Monday, January 25, 2016

AUSTRALIAN OPEN: Djokovic hits 100 unforced errors en route to five-set win over Gilles Simon


At Melbourne Cricket Ground, located just a few hundred metres away from Rod Laver Arena, a century is a good thing, but for Novak Djokovic, the century of unforced errors he struck in his five-set victory over Gilles Simon on Sunday were problematic.

The world No1 described his four-hour 32-minute last-16 battle against Simon as a “match to forget” but that 6-3, 6-7 (1), 6-4, 4-6, 6-3 win also ushered Djokovic into his 27th straight grand slam quarter-final, to tie Jimmy Connors in second place for the most consecutive major last-eight appearances.

Simon, the world No15, had told French media before the match that he had the entire locker room behind him as most of the players were tired of seeing Djokovic win all the time.

“I don't know which locker room he's talking about. Women's locker room I'm pretty popular, I know that,” quipped Djokovic after the clash.

The humour the top seed showed in his post-match press conference was a stark contrast to the fits of rage he experienced on the court as he struck one error after the other frustrated by Simon’s counter-punching.

Each rally felt like it was a match within itself as the ball went back on forth over 30 times per point and each set felt like it deserved a trophy ceremony at the end of it.

“I know a lot of players wanted me to win this match. A lot of players will feel better with Novak out of the draw. That's normal because he's the best player in the world,” explained Simon, who is now 1-10 head-to-head against Djokovic.

“I know exactly what I was doing, but I won't say it. I had a plan. I know him well. We all know which player he is and how hard it is to find any solution against him, to somehow stop the fight and feel better on the court. I think I worked on it good today. He made 100 unforced errors. That's a good number for me, not for him. But unfortunately was not enough.”
The opening set was a drawn out tug of war that gave a clear idea of what the rest of the showdown was going to look like. Djokovic broke at love for 3-1 but Simon broke right back and drew level for 3-all.

The Serb then needed an 11-minute game that saw him save four break points and go through seven deuces before he held serve, sarcastically raising his arms in victory to celebrate.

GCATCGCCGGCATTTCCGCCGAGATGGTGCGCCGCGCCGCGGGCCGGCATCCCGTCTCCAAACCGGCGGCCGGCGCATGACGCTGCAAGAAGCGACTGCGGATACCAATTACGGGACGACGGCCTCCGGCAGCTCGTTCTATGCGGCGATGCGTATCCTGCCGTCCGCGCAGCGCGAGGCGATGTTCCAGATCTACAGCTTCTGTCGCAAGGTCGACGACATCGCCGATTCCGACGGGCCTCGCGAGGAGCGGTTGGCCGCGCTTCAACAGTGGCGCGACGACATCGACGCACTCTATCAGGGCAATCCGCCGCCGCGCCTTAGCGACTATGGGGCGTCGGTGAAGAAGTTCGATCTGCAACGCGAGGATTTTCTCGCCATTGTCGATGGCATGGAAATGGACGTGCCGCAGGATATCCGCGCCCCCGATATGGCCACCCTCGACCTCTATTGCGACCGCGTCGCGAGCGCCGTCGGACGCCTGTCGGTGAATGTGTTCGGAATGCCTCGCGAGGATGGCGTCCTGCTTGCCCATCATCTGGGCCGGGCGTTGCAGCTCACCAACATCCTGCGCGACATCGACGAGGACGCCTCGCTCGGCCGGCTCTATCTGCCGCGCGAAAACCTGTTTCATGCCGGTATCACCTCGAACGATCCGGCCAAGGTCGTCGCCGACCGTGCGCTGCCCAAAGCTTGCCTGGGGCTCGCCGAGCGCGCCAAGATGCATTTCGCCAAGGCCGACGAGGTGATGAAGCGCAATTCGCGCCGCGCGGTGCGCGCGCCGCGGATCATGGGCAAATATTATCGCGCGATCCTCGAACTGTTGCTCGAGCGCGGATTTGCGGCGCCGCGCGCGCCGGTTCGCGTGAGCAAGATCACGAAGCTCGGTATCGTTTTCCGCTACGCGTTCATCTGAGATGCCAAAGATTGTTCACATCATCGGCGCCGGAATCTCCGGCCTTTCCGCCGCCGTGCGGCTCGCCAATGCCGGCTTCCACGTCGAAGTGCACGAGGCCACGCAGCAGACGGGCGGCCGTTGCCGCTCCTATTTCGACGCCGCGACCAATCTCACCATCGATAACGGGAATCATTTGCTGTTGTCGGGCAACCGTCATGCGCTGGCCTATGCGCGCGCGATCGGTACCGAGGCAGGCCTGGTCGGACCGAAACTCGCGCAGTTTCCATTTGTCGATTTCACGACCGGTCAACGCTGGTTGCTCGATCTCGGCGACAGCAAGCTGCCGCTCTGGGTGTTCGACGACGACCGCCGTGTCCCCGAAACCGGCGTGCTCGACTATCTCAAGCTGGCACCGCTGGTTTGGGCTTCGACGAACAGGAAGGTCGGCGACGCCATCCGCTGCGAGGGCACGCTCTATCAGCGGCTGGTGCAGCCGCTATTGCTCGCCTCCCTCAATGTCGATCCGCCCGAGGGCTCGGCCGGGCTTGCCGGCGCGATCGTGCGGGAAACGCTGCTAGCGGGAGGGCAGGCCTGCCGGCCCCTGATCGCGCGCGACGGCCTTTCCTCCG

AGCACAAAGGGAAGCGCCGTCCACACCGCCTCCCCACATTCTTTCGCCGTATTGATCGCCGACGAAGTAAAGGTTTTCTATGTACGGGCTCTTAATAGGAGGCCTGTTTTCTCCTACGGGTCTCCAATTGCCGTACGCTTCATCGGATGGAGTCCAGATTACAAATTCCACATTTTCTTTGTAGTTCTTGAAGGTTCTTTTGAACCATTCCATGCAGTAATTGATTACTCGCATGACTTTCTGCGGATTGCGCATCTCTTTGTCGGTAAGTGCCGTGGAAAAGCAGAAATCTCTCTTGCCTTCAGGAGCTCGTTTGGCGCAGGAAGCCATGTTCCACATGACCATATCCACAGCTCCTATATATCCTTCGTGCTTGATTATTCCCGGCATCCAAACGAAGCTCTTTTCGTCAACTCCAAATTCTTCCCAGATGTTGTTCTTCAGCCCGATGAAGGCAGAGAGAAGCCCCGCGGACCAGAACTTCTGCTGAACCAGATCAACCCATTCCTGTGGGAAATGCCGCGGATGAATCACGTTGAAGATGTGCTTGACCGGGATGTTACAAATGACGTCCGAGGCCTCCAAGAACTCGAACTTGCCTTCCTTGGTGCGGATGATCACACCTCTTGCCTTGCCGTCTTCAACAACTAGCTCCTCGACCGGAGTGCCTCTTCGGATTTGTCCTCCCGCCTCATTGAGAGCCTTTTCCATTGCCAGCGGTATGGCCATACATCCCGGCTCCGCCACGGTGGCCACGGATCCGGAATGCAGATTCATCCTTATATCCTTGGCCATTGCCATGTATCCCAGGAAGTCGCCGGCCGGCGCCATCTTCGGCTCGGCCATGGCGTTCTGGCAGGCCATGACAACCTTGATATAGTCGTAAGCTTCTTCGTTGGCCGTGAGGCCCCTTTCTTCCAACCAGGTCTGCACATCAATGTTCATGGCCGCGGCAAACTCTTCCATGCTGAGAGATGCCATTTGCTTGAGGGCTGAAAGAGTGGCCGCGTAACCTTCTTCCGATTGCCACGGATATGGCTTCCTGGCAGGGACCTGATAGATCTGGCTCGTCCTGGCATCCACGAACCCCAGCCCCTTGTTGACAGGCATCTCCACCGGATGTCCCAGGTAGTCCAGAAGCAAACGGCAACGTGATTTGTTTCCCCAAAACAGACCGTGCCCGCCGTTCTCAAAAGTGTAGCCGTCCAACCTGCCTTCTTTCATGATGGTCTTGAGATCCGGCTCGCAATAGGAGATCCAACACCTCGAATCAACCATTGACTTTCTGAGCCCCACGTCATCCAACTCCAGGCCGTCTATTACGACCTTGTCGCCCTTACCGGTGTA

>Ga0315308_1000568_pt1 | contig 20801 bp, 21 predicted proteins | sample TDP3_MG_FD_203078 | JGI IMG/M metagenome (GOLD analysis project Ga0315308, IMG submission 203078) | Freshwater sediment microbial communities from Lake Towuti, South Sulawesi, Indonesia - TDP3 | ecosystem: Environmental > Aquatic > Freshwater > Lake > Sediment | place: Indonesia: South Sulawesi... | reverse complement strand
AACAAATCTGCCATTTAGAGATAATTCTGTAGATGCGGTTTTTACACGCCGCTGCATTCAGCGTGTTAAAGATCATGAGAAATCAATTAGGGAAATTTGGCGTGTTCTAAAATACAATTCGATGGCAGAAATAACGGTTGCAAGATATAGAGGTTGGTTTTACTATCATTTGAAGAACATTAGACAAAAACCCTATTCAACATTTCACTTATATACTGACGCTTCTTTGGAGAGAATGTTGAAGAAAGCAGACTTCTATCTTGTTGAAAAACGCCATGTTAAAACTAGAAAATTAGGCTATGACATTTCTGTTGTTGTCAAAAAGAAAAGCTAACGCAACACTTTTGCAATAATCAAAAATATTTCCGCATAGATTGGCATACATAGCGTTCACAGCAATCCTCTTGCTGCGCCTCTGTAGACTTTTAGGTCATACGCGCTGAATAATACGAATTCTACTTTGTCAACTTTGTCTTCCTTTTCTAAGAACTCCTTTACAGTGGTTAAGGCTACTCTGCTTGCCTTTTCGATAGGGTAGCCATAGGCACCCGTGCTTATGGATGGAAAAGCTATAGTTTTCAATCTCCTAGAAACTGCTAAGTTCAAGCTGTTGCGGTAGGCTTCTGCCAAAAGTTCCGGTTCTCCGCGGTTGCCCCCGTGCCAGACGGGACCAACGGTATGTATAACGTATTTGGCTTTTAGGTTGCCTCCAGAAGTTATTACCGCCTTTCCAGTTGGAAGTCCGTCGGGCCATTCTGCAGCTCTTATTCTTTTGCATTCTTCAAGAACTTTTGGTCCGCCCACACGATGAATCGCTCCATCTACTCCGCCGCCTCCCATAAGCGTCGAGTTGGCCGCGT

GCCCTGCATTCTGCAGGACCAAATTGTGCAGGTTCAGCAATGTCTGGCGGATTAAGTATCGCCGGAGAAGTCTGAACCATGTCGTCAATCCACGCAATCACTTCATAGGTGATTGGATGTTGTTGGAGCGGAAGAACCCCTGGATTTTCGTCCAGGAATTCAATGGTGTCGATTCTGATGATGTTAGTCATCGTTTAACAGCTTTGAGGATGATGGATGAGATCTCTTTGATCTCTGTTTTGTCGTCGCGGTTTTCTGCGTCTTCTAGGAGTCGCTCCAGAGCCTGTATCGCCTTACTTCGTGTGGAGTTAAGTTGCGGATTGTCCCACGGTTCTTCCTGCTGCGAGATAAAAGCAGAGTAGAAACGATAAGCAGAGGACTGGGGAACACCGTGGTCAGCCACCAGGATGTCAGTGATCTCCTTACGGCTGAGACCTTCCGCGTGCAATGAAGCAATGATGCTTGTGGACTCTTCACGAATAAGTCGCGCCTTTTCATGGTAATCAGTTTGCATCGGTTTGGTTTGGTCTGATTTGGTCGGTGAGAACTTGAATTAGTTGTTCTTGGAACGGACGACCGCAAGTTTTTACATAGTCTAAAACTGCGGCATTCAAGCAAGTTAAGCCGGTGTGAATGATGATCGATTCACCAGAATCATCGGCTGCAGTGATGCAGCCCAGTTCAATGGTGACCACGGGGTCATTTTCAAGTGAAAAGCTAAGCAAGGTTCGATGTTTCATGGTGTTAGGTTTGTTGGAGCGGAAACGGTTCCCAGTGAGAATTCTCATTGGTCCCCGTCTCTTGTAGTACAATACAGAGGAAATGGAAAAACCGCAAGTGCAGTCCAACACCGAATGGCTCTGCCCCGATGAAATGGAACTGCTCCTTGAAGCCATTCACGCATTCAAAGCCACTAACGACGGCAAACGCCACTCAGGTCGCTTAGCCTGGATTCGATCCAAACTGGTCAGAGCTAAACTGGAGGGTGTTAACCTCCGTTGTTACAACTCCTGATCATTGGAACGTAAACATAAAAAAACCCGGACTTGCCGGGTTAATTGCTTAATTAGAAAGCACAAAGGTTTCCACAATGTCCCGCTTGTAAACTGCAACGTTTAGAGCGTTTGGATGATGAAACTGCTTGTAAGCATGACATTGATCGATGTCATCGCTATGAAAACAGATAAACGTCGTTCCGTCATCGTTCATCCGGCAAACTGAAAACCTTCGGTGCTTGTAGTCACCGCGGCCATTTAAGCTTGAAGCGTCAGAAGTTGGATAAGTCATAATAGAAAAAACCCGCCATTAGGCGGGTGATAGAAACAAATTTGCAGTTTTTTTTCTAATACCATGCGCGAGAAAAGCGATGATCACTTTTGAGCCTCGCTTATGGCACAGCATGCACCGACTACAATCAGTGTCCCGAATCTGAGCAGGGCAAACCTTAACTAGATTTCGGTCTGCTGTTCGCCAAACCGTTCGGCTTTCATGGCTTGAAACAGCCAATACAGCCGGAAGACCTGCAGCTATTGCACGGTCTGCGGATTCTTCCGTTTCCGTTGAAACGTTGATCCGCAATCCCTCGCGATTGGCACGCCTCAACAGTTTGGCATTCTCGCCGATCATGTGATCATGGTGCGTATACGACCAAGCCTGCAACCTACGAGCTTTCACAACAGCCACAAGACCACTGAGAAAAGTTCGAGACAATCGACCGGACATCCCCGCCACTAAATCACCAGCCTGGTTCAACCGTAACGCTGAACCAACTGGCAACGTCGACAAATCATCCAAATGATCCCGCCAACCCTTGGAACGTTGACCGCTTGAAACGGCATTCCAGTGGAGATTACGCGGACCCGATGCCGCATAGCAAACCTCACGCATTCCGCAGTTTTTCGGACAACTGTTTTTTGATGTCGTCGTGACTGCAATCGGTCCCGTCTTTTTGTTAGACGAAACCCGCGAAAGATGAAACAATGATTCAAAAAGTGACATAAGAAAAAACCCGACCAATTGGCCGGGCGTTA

Djokovic then broke in the following game for a 5-3 lead. Serving for the set, the top seed had to save two break points before he finally sealed it on his fourth opportunity.

Simon was unfazed and snatched the second-set tiebreak 7-1, ending Djokovic’s streak of 26 consecutive sets won, dating back to the ATP Finals in November.

Djokovic led 3-0 in the third but Simon clawed his way back for 3-all. The Frenchman was broken though in game 10 as Djokovic edged ahead.

The world No1 needed another marathon eight-minute game to hold in the opening game of the fourth and was broken in the ninth game to give Simon a 5-4 advantage which was enough for him take the set and force a decider.

Djokovic raced to a 5-1 lead in the fifth but once again, a stubborn Simon pegged him back, and saved two match points to hold for 3-5 – a game which witnessed the Serb’s 100th unforced error.

Serving for the match for a second time, Djokovic aced to get triple match point and he sealed the encounter with backhand winner. He finished the clash a bizarre 6/25 on break point conversions.
In his on-court chat with Jim Courier, someone from the crowd yelled “no more drop shots” at Djokovic, who had done terribly on most of his drop shot attempts throughout the match.

“I hate to say it but you’re absolutely right,” responded Djokovic to the fan in the stands.

The 28-year-old later described his horror show with the drop shots as a “brain freeze”, admitting he was trying to shorten the rallies with Simon forcing him to hit an extra shot, but his strategy wasn’t working.

Djokovic, who faces No7 seed Kei Nishikori in the quarter-finals on Tuesday, says he’s not worried about playing as poorly in his next match.

“Actually, it gives me great joy to know that I can't get worse than that, than what I played today,” Djokovic said with a smile. “It doesn't concern me for the next one.

“It's not a very pleasant feeling when you're not playing well. But certainly it's a good feeling when you win not playing well.”

Roger Federer, who had a post-midnight finish in beating David Goffin 6-2, 6-1, 6-4, said enough credit was not being given to Simon in how the Frenchman forced Djokovic to play badly.

“I just feel people talking like Novak had a horrible day. Of course he can play better, but on the other side, you have somebody (Simon) who has the fastest legs and he knows exactly what he's doing out there, and it worked almost to the very end. So it was very close for Novak, and he knows that,” said Federer, who faces sixth-seeded Tomas Berdych in the quarters on Tuesday.

Simon, who has had wins over Federer, Andy Murray and Rafael Nadal, says his strength is that he doesn’t fear the top players.

“Like I just see them as humans and tennis players. They are fantastic. They can play an amazing tennis, but they still have some weaknesses on the court,” said the 31-year-old.

He says the scary part about Djokovic though is that he continues to get better.

“He's improving year after year. That's terrible to say because he's already No1. He's improving, so I try to improve also,” added Simon.

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